Left. The Victoria River Bridge replacement, November 2022. Right, Pole installation for the NL Hydro 66 kV overhead powerline following site access road easement. February 2023
Currently, 442 persons are employed directly or contracted to the Project. Marathon collects diversity employment data on the basis of voluntary declaration. On this basis, 17% of the persons employed by the Project are female, 5% are Indigenous persons, 5% are visible minorities and 1% are persons with disabilities. 25% are residents of the six communities within Project’s socio-economic area of influence (Millertown, Buchans, Buchans Junction, Grand Falls Windsor, Badger and Bishop’s Falls) and 73% are residents of the province of Newfoundland and Labrador.
Direct employment within Marathon currently stands at 138 persons, of which 20% are female, 4% are Indigenous persons, 1% are visible minorities and 0% are persons with disabilities. 45% of the Company’s employees are residents of the Project’s six local communities and 91% are provincial residents.
Ongoing Construction Permitting and Berry Environmental Assessment
The Valentine Gold Project was subject to the
Newfoundland and Labrador Environmental Protection Act (“NL EPA”)
, associated Environmental Assessment Regulations, and the
Canadian Environmental Assessment Act (“CEAA, 2012”)
. In September 2020, Marathon submitted an Environmental Impact Statement (“EIS”) to the Impact Assessment Agency of Canada (“IAAC”) and the NL Department of Environment and Climate Change (EA Division) to meet the requirements of CEAA (2012) and the NL EPA respectively, in accordance with the project-specific guidelines issued by the federal and provincial governments. The scope of assessment for the EIS included the site access road, Marathon Complex (pit, waste rock facility and associated infrastructure), Leprechaun Complex, Processing Plant/TMF Complex, and associated site infrastructure. The Valentine Gold Project was released from the provincial Environmental Assessment (“EA”) process on March 17, 2022, and the federal EA process on August 24, 2022.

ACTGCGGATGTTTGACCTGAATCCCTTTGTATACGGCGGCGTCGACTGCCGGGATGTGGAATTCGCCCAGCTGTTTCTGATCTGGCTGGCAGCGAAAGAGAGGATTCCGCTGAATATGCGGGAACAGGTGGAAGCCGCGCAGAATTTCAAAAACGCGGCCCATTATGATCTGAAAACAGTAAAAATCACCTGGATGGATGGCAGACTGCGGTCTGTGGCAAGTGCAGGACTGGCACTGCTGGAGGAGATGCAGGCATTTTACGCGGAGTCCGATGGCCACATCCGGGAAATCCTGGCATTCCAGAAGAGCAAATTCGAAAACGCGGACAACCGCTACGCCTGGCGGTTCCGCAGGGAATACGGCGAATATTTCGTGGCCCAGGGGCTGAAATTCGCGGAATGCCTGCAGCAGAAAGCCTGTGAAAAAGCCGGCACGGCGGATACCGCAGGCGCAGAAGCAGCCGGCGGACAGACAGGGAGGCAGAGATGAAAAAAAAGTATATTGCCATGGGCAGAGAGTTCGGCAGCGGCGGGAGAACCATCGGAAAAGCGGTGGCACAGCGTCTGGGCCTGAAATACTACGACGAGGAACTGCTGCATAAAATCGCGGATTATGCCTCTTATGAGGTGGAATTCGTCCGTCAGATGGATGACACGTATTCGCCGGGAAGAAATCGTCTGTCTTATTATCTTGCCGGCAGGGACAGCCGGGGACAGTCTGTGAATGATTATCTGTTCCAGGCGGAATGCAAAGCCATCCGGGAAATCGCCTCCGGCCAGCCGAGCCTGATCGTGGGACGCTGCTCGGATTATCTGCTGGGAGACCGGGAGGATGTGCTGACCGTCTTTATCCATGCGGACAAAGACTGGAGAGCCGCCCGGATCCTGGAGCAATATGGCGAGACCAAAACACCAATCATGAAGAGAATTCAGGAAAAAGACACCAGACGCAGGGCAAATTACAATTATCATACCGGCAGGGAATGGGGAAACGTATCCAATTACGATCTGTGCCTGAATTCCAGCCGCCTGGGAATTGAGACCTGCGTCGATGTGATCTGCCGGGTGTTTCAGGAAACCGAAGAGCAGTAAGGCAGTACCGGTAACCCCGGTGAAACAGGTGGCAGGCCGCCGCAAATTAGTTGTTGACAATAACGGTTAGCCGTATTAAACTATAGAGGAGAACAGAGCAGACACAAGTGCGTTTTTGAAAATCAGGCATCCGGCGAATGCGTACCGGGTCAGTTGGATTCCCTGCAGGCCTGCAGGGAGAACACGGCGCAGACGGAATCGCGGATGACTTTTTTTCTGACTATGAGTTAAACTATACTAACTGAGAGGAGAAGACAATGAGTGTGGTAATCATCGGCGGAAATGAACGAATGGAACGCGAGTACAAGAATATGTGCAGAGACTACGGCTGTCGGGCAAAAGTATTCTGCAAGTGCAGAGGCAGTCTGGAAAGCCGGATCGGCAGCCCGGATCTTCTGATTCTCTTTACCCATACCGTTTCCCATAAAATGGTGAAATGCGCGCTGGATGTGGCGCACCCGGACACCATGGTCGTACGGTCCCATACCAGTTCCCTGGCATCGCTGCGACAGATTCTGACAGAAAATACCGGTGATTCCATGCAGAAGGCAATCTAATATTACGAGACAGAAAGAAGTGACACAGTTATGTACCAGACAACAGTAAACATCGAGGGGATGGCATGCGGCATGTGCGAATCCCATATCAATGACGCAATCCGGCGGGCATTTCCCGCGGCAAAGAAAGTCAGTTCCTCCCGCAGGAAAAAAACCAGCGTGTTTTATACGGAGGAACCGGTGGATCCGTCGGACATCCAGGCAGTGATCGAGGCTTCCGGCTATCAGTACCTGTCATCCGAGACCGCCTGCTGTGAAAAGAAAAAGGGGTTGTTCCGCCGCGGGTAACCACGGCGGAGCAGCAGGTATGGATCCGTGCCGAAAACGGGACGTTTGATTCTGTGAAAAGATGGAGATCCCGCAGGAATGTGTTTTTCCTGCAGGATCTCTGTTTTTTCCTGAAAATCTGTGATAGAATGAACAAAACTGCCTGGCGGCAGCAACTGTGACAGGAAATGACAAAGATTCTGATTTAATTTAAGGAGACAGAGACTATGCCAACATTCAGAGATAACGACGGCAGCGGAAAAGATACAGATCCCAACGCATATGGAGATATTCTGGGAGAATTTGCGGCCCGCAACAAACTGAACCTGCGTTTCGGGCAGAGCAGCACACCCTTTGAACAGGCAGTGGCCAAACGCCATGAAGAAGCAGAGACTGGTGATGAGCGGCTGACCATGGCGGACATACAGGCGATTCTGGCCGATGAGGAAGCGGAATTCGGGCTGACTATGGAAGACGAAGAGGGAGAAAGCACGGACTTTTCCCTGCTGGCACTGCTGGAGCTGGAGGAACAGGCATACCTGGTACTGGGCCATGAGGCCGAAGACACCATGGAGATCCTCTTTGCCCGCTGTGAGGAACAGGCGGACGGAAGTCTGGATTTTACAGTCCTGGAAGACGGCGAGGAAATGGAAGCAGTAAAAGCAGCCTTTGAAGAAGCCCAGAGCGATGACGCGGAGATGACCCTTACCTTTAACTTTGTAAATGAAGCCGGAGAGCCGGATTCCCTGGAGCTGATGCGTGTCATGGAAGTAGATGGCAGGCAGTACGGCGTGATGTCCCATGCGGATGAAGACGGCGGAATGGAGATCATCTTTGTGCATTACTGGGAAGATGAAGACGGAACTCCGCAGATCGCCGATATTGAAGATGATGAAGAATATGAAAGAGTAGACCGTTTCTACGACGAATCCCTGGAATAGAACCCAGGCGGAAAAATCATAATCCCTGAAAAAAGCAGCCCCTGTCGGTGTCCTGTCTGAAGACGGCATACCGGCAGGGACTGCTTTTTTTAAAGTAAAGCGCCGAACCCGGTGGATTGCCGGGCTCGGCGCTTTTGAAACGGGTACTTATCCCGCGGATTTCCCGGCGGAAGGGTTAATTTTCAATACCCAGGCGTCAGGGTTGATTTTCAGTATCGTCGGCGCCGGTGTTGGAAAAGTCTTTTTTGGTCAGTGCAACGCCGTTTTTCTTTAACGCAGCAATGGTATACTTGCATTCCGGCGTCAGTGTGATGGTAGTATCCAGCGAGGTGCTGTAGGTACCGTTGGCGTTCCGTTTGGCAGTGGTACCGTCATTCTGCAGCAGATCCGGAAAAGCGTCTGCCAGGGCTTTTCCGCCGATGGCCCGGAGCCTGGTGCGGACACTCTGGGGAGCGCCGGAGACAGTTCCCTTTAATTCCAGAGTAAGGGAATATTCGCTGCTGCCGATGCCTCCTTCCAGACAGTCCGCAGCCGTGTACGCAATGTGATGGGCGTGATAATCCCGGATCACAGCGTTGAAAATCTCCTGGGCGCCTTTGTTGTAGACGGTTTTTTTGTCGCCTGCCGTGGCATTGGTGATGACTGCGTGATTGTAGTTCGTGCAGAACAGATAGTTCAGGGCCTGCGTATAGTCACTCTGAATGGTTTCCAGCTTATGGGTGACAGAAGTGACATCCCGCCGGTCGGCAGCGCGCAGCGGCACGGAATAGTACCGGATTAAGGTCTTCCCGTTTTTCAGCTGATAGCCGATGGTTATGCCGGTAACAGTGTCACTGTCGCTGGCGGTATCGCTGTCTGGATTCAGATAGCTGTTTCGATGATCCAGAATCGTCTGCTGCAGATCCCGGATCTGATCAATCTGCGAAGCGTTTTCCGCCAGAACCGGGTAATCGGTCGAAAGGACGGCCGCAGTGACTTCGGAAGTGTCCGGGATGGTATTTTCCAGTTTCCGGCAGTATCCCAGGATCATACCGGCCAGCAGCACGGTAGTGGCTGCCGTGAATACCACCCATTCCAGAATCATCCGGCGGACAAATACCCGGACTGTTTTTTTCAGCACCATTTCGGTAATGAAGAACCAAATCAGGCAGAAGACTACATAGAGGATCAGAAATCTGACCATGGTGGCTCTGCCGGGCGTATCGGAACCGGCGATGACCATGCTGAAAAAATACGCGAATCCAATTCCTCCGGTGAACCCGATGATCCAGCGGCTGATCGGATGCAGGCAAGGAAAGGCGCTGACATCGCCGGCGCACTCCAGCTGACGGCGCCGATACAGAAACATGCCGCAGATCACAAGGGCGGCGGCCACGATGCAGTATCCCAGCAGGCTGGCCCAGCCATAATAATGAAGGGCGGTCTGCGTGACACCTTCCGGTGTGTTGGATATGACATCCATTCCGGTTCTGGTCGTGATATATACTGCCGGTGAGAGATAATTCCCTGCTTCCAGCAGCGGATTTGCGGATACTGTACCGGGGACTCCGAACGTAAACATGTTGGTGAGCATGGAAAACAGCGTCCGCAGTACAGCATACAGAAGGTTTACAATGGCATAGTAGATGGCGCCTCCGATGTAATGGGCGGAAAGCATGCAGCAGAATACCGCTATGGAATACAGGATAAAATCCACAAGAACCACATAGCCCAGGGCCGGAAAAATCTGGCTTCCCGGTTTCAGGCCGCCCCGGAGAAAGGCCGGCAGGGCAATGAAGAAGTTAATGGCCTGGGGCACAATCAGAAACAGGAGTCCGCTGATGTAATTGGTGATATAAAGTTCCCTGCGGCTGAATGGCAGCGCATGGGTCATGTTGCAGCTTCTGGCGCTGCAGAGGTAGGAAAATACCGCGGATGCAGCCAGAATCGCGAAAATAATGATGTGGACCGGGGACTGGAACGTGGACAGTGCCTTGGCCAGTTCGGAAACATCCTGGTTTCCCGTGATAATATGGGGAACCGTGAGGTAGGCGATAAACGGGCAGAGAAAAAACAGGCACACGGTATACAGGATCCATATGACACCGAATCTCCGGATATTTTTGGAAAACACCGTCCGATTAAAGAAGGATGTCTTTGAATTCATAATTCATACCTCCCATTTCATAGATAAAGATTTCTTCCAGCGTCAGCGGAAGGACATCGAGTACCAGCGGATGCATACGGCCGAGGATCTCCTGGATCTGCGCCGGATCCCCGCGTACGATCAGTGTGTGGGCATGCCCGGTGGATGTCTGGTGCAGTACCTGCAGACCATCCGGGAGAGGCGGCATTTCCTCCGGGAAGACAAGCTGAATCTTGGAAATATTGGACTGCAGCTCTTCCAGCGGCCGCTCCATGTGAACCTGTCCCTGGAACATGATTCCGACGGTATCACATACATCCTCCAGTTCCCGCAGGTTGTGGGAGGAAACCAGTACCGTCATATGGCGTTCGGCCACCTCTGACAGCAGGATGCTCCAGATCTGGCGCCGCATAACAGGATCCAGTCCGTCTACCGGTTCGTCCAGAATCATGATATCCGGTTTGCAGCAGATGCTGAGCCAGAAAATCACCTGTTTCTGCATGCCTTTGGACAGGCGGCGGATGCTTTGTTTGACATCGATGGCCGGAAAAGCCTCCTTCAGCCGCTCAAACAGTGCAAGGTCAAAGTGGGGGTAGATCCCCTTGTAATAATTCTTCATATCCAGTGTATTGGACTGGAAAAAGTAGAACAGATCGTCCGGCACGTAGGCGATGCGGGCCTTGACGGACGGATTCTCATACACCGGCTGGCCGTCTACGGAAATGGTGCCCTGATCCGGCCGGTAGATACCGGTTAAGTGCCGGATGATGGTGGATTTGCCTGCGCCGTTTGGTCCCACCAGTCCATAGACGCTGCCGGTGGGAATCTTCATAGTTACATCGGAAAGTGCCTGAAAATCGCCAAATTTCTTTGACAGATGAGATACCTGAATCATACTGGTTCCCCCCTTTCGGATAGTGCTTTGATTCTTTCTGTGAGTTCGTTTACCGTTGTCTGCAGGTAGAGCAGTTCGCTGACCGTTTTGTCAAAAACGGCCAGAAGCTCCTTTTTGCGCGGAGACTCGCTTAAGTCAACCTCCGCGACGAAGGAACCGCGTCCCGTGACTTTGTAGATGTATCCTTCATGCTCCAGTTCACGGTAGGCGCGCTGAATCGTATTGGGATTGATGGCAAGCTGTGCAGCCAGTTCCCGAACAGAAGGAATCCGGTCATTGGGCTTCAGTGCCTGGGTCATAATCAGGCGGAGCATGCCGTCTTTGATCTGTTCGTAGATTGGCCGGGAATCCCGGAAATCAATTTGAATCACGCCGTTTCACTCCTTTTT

Upon release from the provincial and federal EA processes, numerous approval, authorization, and permit applications were prepared and submitted for approval. Major permits and authorizations issued prior to construction start up in October included the Mining Lease, the Surface Lease, the Approval of the Early Works Development and Rehabilitation & Closure Plan, the Approval of the Construction Environmental Protection Plan, the Early Works Certificate of Approval for Construction, all issued by the NL Departments of Environment and Climate Change and Industry, Energy, and Technology. Important authorisations issued at the federal level was the Federal
Authorization from Fisheries and Oceans Canada
Permitting for specific site activities will continue throughout the mine development process in accordance with the construction schedule. At the end of January 2023, overall permitting progress stood at 71% compared to a plan of 93%, although site permitting is proceeding fully consistent with, and in support of, the progression of site works. Recent permits received include approvals associated with the completion of the permanent camp, such as building accessibility and National Building Code approvals and wastewater treatment permits, as well as site-wide freshwater water intake permits, wetland infilling/dredging approvals, and approval for eight permanent sedimentation ponds. Approval for the Life-of-Mine Development and Rehabilitation & Closure Plans is expected shortly.